First, the many advantages and disadvantages that are currently associated with online research will be addressed in the chapters Benefits and Costs. This division was made in an attempt to give a clear overview of all the pros and cons; but as we will see, some of the Benefits are listed under Costs too (as they can also have drawbacks); and some of the costs don’t need to be costs at all. After having reviewed the benefits and costs we’ll look at some Differences that can be found between online research and the traditional methods, that couldn’t be listed in the previous chapters. And from there we’ll move on to the last chapters that deal with issues typical of online research, the biggest one being Design - an issue that has become increasingly popular and comes with its own set of problems and possibilities. Finally, this paper will come to a conclusion that will once more give a brief summary and emphasizes the need for technical expertise within this new form of research.
Among the seemingly endless possibilities that the internet provides, a new alternative for doing research also came into existence in the form of online surveys. While some psychologists embraced this new technology almost instantly others remained sceptic. And indeed, if we look at the literature it seems that this new form of research has both benefits as costs. The literature on this topic, as this new phenomenon itself, appears to be still in its infancy. Especially when viewed from a technical perspective: many mistakes are being made. Many articles and papers have been written that claim (implicitly or even explicitly) to present the reader with all the dos and don’ts that are currently known; but the more I read, the more it became apparent to me that a really thorough overview doesn’t really exist. And that most of the ones that have been written were clearly not done by someone with technical expertise on the subject, leaving a lot of dangerous gaps.
In writing this paper I hope to achieve two main goals: one is to give a thorough overview of what has been published so far, the other is to both comment on that from a more technical point of view as well as (also from a technical point of view) pointing out possible pitfalls and recommendations that cannot be found in the literature yet. I will not make the claim that the overview presented is a complete one: even when I was finishing this paper I kept finding new studies that shed new lights. But on the same time it also strengthened my belief that – if not complete – at least it is thorough, as the basic outlines all seem defined.
The way this paper is structured might be a bit confusing for some at the beginning. One could argue that it would have been more clear had I started by explaining what online research is, how to put it into practice and from there move on to the differences between online research and its traditional counterparts and the more specific details one has to keep in mind. This paper, however, is aimed at psychologists / researchers who are at the least familiar with doing (traditional) research, and who are interested to learn (more) about online research, or already do online research and want to be kept up to date. I have therefore structured this paper in such a way, that for the interested it should become clear fairly soon if this technique is something they want to put into practice (the chapters on benefits and costs will point out the advantages and disadvantages in such a way it should become obvious whether it will be useful or not), so after that they can decide to stop there or read on. It will then deal with more specific issues related to the subject, to end with information that should help the enthusiastic to get started. For the practitioners the first two chapters are probably - to a greater or lesser extent - well known territory, but hopefully also bare some interesting new insights. The following chapters (probably without the exception of ‘how to conduct a web-survey’ though) should be the most interesting - as has been said, they go into more detail.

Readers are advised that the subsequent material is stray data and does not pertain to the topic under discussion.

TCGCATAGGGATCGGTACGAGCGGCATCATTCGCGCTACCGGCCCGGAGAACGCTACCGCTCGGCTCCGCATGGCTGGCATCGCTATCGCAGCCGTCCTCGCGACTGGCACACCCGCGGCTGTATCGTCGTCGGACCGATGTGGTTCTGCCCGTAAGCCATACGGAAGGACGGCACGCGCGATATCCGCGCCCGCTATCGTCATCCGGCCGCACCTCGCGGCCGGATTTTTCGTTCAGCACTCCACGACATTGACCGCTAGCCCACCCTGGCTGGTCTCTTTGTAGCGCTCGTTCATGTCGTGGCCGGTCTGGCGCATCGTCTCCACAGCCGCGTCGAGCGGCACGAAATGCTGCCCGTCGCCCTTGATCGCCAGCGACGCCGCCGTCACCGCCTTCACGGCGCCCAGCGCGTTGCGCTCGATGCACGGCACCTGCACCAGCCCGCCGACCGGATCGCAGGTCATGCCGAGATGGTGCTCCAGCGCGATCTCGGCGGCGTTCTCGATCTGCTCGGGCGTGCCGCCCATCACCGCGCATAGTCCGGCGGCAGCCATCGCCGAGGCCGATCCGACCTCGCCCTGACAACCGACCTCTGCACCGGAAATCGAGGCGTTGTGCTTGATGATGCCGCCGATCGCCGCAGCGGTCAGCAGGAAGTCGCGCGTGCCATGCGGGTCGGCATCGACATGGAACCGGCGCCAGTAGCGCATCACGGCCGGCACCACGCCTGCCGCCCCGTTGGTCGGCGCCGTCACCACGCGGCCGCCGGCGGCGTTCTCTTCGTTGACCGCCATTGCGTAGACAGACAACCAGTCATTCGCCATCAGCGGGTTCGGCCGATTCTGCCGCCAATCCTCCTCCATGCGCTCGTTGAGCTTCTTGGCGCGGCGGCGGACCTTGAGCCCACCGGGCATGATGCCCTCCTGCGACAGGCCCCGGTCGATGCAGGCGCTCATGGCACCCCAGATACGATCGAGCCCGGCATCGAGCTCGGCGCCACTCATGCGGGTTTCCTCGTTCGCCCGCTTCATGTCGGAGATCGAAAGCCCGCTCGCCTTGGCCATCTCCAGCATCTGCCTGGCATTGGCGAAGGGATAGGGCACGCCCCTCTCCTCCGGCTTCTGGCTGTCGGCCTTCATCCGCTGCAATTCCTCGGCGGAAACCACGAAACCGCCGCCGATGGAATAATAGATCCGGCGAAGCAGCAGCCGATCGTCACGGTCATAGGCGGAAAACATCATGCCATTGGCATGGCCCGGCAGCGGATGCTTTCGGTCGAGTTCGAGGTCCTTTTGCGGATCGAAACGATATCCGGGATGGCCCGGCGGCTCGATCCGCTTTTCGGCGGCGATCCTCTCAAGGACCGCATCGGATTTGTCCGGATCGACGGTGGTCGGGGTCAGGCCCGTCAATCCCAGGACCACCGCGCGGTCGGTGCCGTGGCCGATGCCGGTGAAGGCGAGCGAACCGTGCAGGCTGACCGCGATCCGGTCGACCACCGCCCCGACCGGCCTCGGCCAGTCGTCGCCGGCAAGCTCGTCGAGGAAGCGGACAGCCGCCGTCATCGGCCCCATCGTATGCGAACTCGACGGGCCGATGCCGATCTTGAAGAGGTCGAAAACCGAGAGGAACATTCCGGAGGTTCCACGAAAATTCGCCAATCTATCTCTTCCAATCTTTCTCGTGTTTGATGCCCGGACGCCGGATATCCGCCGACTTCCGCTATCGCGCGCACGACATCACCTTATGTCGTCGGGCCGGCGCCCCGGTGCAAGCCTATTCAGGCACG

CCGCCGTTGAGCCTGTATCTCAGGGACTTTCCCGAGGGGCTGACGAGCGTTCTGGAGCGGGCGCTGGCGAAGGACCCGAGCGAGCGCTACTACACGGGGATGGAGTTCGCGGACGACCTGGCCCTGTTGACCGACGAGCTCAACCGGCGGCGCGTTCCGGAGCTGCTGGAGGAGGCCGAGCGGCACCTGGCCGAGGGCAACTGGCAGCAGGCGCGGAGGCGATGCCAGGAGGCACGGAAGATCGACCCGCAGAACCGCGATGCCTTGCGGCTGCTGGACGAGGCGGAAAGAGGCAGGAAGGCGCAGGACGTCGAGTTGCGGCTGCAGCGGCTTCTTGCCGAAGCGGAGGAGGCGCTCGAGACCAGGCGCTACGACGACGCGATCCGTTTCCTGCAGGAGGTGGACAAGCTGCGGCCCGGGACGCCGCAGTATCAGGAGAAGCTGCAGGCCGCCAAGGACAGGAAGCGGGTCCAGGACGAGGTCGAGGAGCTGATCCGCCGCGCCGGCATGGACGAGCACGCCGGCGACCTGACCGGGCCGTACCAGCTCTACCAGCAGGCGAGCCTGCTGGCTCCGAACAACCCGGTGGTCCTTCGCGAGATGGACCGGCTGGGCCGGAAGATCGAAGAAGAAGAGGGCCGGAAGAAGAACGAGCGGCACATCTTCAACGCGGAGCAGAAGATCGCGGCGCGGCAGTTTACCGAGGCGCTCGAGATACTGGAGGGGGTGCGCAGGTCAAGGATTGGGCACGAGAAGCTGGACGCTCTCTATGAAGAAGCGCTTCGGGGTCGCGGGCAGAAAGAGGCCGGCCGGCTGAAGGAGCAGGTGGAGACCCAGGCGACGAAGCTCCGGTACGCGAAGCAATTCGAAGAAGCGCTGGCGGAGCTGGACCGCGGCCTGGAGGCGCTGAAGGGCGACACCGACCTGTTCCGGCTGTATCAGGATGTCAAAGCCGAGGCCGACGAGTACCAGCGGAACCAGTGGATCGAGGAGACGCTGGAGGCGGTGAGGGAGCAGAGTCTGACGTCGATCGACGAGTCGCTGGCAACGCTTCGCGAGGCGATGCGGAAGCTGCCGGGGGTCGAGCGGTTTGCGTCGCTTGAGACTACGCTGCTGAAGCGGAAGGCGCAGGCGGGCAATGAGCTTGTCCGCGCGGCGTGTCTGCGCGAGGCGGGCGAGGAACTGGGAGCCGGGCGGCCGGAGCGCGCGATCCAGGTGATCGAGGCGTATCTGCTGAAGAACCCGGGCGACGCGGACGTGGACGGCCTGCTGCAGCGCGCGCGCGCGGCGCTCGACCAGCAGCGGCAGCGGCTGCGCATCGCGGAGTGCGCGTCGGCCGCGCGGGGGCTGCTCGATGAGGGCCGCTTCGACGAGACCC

For these reasons I’ve also decided not to elaborate too much on the techniques of the traditional methods (in comparison to online research). It would make this paper very lengthy and likely bore the intended audience, as they are already familiar with them. And apart from that, many great books have already been written on that subject, so those who are interested I’d like to refer to, for example: Survey Methods in Social Investigation (C.A. Moser, G. Kalton, 1958)
A final note on the structure and its contents: Ethics is another facet of internet research that comes with its own new problems and therefore needs careful consideration. The lack of experimenter control and privacy issues (See for example O’Neil (1999) or Cho & LaRose (1999); although both articles are a bit old [given the rapid changes that are associated with the internet and its use] especially the latter exposes a lot of privacy issues and concludes that it is a more sensitive issue for Internet surveys than for conventional survey media. It also includes very comprehensive list of recommendations for researchers) are but two examples that should make it clear that internet research differs enough from traditional methods to be very cautious when doing research online. However, this issue is beyond the scope of the current paper and is therefore not being discussed here.
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